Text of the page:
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Sleek Hydros flotation vest saves your life and keeps you warm

Hydros

If life vests are so critical to survival at sea, why do they look like they did 50 years ago? One lifeguard and designer took it upon himself to make a better one — not just better at floating, but better at keeping you alive and sane — and it certainly looks more capable than what you'd find under your seat in an emergency today.

The Hydros personal flotation device was designed by Kieran Normoyle, an Irish design student who, in his experience as a lifeguard and Irish Army Reserve medic, had plenty of time to meditate on the shortcomings of existing life vests and other PFDs.

"Current life jackets are designed to keep you afloat in the water, and do not tackle any other health risks," wrote Normoyle in an email to NBC News. "Hydros promotes usability, protects against cold water shock, hypothermia, and secondary drowning, and promotes mental well-being."

How does it do all those things? There are three parts, each of which is easily donned as a shirt or jacket, with no straps or loops to figure out:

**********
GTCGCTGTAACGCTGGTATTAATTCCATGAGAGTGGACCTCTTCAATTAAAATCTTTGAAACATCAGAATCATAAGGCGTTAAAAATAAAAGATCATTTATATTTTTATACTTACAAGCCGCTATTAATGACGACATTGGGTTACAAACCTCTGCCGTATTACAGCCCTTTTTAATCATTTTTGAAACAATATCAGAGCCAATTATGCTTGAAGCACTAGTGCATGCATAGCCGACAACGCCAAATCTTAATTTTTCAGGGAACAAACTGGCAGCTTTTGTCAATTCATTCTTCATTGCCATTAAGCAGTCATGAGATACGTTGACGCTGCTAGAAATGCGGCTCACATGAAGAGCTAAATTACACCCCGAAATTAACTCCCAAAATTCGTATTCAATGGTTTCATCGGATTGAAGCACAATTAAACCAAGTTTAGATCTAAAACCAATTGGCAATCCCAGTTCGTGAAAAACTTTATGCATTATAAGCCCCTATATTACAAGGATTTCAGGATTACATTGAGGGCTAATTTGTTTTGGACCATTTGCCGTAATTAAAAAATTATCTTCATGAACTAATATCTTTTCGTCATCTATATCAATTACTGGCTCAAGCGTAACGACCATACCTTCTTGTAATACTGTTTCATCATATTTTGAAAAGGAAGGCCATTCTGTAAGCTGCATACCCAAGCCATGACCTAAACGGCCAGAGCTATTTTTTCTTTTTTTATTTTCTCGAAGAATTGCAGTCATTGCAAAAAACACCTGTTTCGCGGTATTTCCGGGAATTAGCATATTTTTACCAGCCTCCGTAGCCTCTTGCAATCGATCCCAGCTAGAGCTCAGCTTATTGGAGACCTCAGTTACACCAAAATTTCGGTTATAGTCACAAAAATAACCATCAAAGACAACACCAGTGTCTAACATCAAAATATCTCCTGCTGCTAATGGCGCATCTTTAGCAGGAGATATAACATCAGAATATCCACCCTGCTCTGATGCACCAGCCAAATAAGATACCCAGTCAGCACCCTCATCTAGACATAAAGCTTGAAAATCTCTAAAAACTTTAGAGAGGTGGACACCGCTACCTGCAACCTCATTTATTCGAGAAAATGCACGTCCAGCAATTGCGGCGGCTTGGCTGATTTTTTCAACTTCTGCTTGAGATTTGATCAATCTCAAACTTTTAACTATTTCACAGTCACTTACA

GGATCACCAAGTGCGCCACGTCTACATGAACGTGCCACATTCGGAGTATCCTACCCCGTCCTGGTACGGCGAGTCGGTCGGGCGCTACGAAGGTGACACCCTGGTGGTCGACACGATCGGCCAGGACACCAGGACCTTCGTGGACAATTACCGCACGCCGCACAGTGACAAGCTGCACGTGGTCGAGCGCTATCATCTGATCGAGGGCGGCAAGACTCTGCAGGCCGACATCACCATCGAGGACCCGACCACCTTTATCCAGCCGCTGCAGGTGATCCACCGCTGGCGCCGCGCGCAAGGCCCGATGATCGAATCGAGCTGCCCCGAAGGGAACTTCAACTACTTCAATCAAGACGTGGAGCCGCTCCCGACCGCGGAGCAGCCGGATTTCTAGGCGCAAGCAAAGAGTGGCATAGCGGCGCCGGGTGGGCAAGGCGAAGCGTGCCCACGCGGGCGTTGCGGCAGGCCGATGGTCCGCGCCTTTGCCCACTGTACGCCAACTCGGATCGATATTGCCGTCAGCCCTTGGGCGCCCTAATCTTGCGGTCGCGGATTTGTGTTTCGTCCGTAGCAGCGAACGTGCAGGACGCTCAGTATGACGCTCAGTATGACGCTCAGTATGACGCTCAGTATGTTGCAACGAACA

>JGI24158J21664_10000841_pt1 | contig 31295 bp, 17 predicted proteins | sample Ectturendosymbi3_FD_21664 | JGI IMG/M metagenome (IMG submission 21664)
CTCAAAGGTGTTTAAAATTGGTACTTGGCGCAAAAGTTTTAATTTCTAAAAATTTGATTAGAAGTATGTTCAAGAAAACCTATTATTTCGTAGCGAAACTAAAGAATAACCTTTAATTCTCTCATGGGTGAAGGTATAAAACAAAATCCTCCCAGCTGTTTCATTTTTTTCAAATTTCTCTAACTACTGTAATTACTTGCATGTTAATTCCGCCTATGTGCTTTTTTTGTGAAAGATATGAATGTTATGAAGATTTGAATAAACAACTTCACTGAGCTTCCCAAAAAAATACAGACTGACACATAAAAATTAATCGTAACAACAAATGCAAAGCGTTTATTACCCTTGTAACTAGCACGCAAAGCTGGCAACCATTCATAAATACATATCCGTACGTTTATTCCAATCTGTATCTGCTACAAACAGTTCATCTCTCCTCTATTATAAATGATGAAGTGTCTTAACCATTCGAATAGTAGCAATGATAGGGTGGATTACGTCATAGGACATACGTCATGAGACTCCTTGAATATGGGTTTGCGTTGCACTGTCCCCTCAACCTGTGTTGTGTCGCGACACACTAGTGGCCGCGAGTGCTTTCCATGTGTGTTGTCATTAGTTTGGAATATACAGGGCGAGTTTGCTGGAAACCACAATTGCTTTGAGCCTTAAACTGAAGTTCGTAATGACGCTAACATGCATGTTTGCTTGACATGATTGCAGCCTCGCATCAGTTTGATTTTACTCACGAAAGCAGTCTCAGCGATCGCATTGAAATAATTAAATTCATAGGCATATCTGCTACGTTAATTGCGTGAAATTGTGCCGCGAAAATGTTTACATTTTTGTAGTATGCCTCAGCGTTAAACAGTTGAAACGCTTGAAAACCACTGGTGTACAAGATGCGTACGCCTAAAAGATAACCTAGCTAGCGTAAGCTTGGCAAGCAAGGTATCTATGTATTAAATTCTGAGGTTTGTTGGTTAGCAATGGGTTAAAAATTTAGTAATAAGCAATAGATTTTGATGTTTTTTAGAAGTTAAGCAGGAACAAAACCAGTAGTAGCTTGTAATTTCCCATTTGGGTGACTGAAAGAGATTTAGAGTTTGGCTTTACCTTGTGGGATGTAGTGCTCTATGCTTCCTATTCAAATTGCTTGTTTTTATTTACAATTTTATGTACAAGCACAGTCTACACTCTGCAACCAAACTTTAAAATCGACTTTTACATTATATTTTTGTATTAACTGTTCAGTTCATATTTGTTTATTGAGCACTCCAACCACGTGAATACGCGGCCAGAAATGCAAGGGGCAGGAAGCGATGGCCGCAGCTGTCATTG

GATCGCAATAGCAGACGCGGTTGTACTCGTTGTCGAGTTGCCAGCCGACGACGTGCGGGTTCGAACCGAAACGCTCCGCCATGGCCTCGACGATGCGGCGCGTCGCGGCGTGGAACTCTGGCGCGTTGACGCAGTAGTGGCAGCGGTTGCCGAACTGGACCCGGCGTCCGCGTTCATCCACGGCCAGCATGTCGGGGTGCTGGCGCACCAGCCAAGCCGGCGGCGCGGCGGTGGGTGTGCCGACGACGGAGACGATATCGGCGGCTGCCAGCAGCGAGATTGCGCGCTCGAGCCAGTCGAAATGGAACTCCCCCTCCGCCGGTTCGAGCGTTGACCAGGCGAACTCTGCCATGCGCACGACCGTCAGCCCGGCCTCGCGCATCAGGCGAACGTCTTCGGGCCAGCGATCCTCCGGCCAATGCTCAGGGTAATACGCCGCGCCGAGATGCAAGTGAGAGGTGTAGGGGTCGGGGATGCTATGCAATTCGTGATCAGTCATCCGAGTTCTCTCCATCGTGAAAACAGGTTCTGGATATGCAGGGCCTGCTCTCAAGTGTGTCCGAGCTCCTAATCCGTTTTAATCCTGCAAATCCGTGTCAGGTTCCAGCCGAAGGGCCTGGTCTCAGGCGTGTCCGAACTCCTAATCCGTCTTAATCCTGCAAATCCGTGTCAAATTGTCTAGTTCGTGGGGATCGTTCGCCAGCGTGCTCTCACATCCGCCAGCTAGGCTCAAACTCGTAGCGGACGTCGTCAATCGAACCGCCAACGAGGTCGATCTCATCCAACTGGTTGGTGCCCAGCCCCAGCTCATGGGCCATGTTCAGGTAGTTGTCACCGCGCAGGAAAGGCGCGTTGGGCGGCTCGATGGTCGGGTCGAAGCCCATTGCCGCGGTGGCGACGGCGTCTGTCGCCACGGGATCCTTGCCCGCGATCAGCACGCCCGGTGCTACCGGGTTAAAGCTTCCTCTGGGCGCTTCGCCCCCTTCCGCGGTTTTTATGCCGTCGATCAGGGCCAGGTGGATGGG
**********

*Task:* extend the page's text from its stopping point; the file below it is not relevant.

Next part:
• Thermal T-shirt: This shirt contains a pack of self-heating gel (like you might find in glove-warming packets) that lies over the heart and major arteries, warming the core of the body, reducing the effect of cold water shock, and delaying hypothermia.
  • Flotation vest: Easily slipped into and zipped up, the vest can be activated automatically on contact with water or manually. The front piece flips up to cover the head and face, protecting from rain and spray, while the lopsided design aids in rotating a person so they are face-up in the water.
  • Wet jacket: Made of insulating wetsuit material, the jacket will help retain warmth, even when soaked.

It may seem like a lot of pieces to take overboard with you, but unless your boat has been torpedoed, you probably have a minute to prepare or, if you're in rough seas, will already be wearing the pieces you need.

hydros
The Hydros prototype.

"The versatility of Hydros allows the user to adapt and upgrade the suit to the environment they are operating in," points out Normoyle. "For instance, if I am going kayaking I put on the T-shirt first before I depart; when I arrive at the location, depending on the environment, cold and wet versus warm and sunny, I can choose whether I need the jacket or not."

For any vessel on which safety is paramount, and that really ought to be all of them, upgrading to Hydros from those ordinary foam vests seems like a natural move — if they can afford it. No word on price yet, although Normoyle did say he is seeking partners to commercialize the invention.

Hydros is a finalist for the James Dyson Award, competing with about a dozen other projects by university-age inventors for a $45,000 cash prize and a little extra for their department. You can read about the other projects and the competition itself at the award's webpage.

Devin Coldewey is a contributing writer for NBC News Digital. His personal website is coldewey.cc.